On 5 April 1990, a new grocery chain arrived in the UK in the form of a 2,000 sq ft cash-only store in Birmingham.

Despite its bare-bones style, with strip lighting, products stacked on pallets, and only three staff on hand to assist, its low prices ensured it was packed with shoppers within the hour.

Aldi’s UK operation has grown somewhat in sophistication and complexity since then, to the extent that last week it opened an ‘eco concept store’ in Leamington Spa. Designed to reduce energy demand by 57% compared with a ‘normal’ store, its features include timber fibre insulation and a partial green roof.

It also has a refill fixture dispensing nuts and coffee, and separate recycling points for soft plastic, medicine packets, batteries, coffee pods and cosmetic packaging.

But this is not just about reducing carbon consumption, lowering energy bills and giving customers some more sustainable options.

As Aldi UK & Ireland announced its 2021 financial results last week, its CEO Giles Hurley revealed how, as well as opening new stores, it had an “extensive” relocation programme, closing legacy sites – some of which are 30 years old – and opening bigger ones nearby.

This is one of those, built to replace an existing, over-trading Aldi store on an adjacent site. It will bring customers “the latest Aldi shopping experience”, according to an architect’s report in support of the planning application. It has “wider aisles, additional car and cycle parking capacity to meet the current demand, a refreshed modern internal environment, and a small addition to the product offering”.

It’s got a bigger shop floor too, at 14,000 sq ft.

The results of Aldi’s latest ‘project fresh’ format are good, according to Hurley, with stores performing “at a significantly higher level” to those they replace.

That’s not at all surprising. The cost of living crisis has already helped Aldi take Morrisons’ place as the UK’s fourth biggest supermarket, and that’s despite the discounter’s store opening programme faltering somewhat. It had aimed for 1,000 stores by next year, but now doesn’t expect to get there until 2023. In the meantime, the relocations give it another way to comfortably accommodate more customers.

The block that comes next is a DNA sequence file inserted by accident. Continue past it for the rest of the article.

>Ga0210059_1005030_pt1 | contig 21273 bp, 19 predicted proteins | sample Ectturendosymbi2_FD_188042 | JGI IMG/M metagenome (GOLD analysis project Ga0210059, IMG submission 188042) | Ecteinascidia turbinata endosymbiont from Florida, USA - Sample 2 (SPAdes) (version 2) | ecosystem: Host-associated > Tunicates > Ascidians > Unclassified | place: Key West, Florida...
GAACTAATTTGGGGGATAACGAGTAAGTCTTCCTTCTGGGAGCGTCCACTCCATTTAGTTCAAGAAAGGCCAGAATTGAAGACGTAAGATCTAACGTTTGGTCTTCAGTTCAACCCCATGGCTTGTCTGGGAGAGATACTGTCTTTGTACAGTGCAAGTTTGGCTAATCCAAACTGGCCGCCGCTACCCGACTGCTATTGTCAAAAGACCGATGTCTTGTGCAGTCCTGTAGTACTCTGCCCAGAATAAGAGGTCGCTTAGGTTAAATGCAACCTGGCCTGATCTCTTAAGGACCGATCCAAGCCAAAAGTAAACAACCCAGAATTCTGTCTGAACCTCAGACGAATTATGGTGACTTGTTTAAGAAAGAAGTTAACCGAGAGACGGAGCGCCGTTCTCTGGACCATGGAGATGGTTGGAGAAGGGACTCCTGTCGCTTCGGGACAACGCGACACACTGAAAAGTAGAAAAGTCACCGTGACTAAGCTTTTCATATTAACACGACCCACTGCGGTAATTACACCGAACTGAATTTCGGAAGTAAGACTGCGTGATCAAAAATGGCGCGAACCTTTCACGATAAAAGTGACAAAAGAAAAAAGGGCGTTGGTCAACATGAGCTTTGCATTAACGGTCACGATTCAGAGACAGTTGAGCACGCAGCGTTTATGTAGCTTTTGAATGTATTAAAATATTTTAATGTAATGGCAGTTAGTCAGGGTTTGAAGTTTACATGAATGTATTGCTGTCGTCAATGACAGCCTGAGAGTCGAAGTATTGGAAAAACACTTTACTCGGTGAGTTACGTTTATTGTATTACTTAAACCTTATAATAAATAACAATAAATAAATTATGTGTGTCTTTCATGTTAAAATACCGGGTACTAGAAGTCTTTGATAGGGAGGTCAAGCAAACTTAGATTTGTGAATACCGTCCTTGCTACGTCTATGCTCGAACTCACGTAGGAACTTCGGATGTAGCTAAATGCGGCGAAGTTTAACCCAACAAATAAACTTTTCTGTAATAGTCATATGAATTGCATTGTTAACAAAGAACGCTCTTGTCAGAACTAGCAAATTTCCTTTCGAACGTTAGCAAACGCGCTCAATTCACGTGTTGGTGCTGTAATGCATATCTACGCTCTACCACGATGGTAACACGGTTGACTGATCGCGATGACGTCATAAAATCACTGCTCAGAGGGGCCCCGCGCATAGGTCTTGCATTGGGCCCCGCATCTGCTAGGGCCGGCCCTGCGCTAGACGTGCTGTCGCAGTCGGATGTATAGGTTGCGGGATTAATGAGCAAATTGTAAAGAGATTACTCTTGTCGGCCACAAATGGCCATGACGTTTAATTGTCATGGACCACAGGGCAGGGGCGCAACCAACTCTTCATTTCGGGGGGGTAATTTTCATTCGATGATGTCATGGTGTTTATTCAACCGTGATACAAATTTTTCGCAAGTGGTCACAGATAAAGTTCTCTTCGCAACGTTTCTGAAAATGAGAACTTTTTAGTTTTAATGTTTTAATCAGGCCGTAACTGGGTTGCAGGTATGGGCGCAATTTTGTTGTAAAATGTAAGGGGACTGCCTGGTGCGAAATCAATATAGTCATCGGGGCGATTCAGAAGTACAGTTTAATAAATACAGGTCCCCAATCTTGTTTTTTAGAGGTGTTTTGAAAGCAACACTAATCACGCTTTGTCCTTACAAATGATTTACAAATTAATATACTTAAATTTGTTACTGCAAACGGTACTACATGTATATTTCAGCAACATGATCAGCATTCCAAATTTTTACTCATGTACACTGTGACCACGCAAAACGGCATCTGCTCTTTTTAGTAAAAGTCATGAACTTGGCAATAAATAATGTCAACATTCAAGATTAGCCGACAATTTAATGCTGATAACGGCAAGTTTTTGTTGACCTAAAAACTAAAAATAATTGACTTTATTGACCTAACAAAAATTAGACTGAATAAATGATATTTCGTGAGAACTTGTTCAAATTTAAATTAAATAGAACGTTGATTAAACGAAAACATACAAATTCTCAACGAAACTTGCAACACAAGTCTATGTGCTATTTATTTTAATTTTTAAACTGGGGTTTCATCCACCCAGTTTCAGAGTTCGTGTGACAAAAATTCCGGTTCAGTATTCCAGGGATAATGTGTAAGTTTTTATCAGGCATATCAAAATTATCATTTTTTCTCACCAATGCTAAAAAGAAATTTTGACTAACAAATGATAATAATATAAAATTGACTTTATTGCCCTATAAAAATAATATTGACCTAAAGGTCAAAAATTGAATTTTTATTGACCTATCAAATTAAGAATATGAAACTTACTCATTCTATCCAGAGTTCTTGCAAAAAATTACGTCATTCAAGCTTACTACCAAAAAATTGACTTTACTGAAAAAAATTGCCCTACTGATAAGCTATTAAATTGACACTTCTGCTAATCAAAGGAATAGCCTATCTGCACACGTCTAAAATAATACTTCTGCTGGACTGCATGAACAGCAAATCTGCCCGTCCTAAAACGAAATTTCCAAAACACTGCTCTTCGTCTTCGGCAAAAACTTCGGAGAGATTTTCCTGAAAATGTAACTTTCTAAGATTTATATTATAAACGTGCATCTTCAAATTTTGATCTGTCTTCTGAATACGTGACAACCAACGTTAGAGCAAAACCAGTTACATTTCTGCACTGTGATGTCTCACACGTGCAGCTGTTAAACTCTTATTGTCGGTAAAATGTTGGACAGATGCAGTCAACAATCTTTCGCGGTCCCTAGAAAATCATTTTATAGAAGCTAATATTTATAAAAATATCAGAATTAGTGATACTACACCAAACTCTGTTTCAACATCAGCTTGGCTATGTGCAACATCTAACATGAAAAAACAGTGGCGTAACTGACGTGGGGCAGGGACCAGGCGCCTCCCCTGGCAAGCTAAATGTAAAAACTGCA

But it is not without risk. The first reason cited by Hurley for Aldi falling behind on store openings was planning delays, and it will not help that, like Lidl’s, its plans are beset with objections from rival supermarkets, as revealed by The Grocer last week.

Lidl and Aldi define themselves as limited assortment discounters (LADs) in their planning applications. It can stave off the objection that an area already has too many supermarkets, or that they may harm town centre retailers.

The Leamington Spa Aldi architect’s report, for example, says: “Aldi stores do not sell lottery tickets, cigarettes or stationery. Nor do they offer a butchery, fishmonger, pharmacy, a greengrocery service, delicatessen, hot food counters, photo processing, or other concessions frequently found in other supermarkets. Aldi’s customers will continue to use other shops and stores for these items. Aldi stores do not, therefore, compete directly with the specialist food shops, newsagents or durable goods stores in their locality and are complementary to the existing trading pattern within the area as currently demonstrated.”

Contrast that with this, from Giles Hurley last week: “Our basket now is bigger than it was before the pandemic, demonstrating our existing shoppers are consolidating their shop at our store. They’re spending more, they’re buying more and they’re using us as a first-stop shop.”

In other words, customers are not shopping elsewhere, photo concession or not.

To aid their planning disputes, rivals would like to argue the LAD definition no longer applies to the new-look discounters. And indeed, Aldi’s 1,800-plus products – compared with 600 back in 1990 – have seen it morph into a ‘limited assortment supermarket’  or LAS, Shore Capital analyst Clive Black recently told The Grocer.

Relocated, bigger stores are one way for Aldi to welcome more new customers and grasp the growth opportunity of the cost of living crisis. But it also needs to be careful not to hand rivals ammunition that could be used to further disrupt its wider estate growth programme.